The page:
Feminist Book Club: Issue #2

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In this month’s instalment of Feminist Book Club, we are covering all of our generic bases: poetry, novels, and short stories that defy the conventions of the short story. We’re also welcoming Tajja Isen to the team! Check out her bio on the About page. And if you feel like it, let us know what you’ve been reading! 

The Girl Who Was Saturday Night by Heather O’Neill

bookNormally I don’t like funny books. I’m suspicious of books that make me laugh because I’ve been taught, as an English major, that good literature is serious literature. But O’Neill’s reckless coming-of-age novel reconciles humour and seriousness in a way I couldn’t help but accept, even adore. The main characters – Nouschka and Nicolas Tremblay – are offbeat and disheveled nineteen-year-old twins who were once famous Quebecois child stars. Despite their uniqueness, their struggle to grow up is entirely relatable. The special thing about this book is that the relatability allows the reader to take the story seriously, yet it results from humour. Nouschka’s narrative voice creates comedy by focusing on the truths of growing up and everyday life. Her humour is honest, using ornate similes to portray something a little bit sad, yet comical because it strikes the reader as true: “Pigeons shifted back and forth from one foot to the other, like old ladies with bags of heavy groceries in either hand.”

The comic realism of O’Neill’s metaphors mirror Nouschka’s attempt to come to terms with life in the real world – something her brother is incapable of. In fact, Nicolas and the other male characters are Noushka’s main obstacles in asserting her independence. Nicolas is domineering, her father is an absent narcissist, and her new husband is too self-obsessed to take her happiness into account. Growing up, for Nouschka, is a push to assert her ability to live on her own, out from under the patriarchal roof. While Nicolas and the others remain tied to “the personas they had created when they were fourteen years old,” Nouschka does not share their naïveté. Her harsh, bluntly hilarious one-liners tell us that she’s savvier than that. She can see that beauty and greatness exist here and now, not upon some lofty ideal.

All in all: if you want a girl-power read with a badass protagonist and the perfect amount of humour, The Girl Who Was Saturday Night is a pretty good bet. – Jordan Day Weir 


Whatever Happened to Interracial Love? by Kathleen Collins

book2I picked up this short story collection at Toronto’s TYPE Books back in November. It had been on my radar for a couple months, having received glowing mentions by Roxane Gay and Zadie Smith (two writers whose book recommendations can easily make my wallet unsnap), but I let this one swim around in my awareness for a while before I felt like the time was right to acquire it. Though I started it that same day, I didn’t really break ground on it until earlier this month, when I finished it over a couple days post-end-of-term. Set in 1960s America—with a few stories teetering on the edge of 1964 and the Civil Rights Act—the collection probes the myth of colourblindness in the context of desire and relationships, showing us in often uncomfortable ways the limitations of empathy and good intentions.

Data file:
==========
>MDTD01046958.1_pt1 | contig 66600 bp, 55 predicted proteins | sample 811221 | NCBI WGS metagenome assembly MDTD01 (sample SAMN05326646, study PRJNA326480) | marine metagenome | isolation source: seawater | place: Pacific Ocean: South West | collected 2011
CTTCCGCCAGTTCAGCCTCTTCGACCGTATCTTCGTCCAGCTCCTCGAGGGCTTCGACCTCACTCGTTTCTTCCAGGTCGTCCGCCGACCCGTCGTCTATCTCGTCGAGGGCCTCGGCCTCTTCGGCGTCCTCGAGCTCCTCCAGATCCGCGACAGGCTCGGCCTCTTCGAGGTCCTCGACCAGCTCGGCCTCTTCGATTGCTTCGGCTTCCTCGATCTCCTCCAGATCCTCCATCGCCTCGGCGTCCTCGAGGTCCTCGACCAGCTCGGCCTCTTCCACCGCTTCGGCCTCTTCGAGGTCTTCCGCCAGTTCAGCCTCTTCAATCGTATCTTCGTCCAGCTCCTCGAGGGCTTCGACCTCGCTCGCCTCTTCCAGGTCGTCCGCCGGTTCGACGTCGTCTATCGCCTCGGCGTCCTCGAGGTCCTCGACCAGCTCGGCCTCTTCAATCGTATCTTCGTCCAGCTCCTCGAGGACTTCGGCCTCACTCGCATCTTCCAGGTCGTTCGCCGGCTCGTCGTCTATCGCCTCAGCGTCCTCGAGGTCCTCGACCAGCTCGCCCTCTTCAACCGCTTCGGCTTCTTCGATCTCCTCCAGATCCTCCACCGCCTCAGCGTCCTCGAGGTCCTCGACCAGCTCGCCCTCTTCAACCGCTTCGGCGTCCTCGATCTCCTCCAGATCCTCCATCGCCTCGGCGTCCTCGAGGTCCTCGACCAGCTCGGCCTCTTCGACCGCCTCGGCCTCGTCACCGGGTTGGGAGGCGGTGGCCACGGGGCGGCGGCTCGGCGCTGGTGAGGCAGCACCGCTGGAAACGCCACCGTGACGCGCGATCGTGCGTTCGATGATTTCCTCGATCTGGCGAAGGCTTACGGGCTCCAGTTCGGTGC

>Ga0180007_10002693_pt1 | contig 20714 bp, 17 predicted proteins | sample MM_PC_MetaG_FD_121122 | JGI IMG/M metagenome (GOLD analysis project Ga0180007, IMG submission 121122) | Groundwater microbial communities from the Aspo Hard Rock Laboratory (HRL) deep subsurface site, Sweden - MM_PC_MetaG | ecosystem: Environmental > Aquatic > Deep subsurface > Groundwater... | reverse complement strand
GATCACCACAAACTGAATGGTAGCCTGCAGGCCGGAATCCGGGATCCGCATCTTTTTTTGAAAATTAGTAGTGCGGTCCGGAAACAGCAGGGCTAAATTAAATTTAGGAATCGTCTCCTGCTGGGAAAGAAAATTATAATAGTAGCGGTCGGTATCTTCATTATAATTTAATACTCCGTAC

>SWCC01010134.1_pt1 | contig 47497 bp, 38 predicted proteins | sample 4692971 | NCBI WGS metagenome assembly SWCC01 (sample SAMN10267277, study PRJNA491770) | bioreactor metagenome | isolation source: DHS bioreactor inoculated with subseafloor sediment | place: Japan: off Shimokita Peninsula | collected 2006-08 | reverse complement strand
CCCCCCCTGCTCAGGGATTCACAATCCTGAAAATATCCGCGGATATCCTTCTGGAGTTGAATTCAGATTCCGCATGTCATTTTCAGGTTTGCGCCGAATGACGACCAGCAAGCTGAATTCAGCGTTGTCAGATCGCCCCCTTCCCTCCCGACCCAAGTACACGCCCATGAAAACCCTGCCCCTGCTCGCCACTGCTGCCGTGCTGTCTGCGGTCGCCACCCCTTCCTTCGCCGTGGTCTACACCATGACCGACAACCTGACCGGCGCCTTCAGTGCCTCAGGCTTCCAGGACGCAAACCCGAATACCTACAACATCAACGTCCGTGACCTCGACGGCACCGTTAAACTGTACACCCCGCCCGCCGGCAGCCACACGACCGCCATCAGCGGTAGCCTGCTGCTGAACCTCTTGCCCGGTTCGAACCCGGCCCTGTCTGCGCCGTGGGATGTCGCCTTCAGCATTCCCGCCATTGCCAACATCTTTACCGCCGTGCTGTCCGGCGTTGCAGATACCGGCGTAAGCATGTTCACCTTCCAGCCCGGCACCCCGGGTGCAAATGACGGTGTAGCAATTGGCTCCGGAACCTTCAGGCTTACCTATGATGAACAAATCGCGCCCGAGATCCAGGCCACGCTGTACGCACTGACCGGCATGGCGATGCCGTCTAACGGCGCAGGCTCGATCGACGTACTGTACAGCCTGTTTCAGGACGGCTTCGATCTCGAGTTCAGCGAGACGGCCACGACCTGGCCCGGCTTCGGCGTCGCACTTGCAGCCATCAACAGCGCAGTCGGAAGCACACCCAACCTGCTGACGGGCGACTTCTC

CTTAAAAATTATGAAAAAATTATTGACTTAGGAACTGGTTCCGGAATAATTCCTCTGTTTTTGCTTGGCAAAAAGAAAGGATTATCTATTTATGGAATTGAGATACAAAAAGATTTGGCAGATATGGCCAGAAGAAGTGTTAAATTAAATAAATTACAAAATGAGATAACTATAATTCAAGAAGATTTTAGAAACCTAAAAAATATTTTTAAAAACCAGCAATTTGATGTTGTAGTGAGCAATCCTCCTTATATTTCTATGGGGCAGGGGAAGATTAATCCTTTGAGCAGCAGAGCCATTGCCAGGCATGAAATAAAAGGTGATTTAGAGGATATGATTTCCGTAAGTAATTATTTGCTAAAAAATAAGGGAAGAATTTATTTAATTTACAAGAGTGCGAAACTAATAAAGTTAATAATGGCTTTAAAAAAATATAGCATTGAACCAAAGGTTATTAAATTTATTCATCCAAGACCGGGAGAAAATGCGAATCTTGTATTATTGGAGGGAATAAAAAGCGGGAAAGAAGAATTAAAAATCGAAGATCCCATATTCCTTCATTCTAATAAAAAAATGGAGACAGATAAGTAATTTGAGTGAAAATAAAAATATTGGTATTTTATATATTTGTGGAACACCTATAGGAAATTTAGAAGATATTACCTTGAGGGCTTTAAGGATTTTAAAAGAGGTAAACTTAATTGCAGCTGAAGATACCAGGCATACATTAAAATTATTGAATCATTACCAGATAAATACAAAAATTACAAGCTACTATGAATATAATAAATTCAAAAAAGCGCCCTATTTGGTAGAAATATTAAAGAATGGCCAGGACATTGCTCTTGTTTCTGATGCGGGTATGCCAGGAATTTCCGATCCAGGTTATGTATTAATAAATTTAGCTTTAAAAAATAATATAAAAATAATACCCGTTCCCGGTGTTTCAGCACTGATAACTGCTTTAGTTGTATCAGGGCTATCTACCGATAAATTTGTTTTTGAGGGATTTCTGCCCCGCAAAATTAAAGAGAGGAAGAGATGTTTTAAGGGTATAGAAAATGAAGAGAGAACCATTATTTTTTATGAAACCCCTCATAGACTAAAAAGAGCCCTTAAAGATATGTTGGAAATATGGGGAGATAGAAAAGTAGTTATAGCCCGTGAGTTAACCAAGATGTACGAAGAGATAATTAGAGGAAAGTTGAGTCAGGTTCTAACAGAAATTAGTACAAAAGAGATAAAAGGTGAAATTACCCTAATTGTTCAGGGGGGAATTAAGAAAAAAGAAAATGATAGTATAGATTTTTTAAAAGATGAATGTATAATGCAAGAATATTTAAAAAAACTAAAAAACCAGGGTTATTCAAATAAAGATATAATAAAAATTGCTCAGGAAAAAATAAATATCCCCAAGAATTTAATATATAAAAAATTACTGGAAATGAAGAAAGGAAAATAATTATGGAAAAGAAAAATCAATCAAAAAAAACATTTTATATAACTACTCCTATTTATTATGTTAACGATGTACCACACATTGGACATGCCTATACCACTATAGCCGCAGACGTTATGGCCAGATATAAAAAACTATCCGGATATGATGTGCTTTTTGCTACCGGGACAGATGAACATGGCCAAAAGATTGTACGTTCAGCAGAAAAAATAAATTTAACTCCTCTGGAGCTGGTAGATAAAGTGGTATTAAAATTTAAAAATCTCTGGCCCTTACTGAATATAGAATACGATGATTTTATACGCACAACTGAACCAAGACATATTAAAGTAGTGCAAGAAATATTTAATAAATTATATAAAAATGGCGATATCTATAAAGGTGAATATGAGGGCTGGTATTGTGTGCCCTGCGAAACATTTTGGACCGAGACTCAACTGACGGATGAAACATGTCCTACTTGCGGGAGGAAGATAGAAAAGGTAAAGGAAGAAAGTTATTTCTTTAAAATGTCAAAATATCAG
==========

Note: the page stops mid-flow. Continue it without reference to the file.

“Uncomfortable” is a key word for me here. Collins burrows into the issue of inhabiting a biracial body—a body often policed for not being immediately legible—to write from and of some highly discomfiting subject positions. There’s the woman who takes pride in her ability to almost “pass” as white, accepting her lover’s comments on her near-success (how white she seems for a non-white woman) as the deepest of compliments. There’s the white boy so insistent on his capacity to transcend the racial divide that he tells his non-white girlfriend that he “want[s] to be a Negro for [her]” (56). Collins puts these characters out there and she judges them, hard. These stories have teeth. In the title story, she includes each character’s race in brackets and inverted commas every time she mentions them, a simple move that, by the end of the piece, seems to have lathered into pure rage. That story alone is worth the price of admission.

Part of what kept me from getting into the book at first was one of the things I ended up really admiring about it—its formal variety. While the short story is an elastic form and collections are ripe for various kinds of stretches, Collins’s angle is decidedly cinematic: one story consists entirely of exterior shot description; some pieces are exclusively composed of script-style dialogue; one calls itself a “Treatment for a Story”; others follow the contours of short fiction more traditionally. This experimentation is related to Collins’s filmmaking, the work for which she was primarily known during her lifetime, with her fiction coming to light only recently. We’re lucky it did—the collection is a wonder; clear, piercing and sly. It answers the question that its title poses, but that doesn’t mean the answer is easy to hear. – Tajja Isen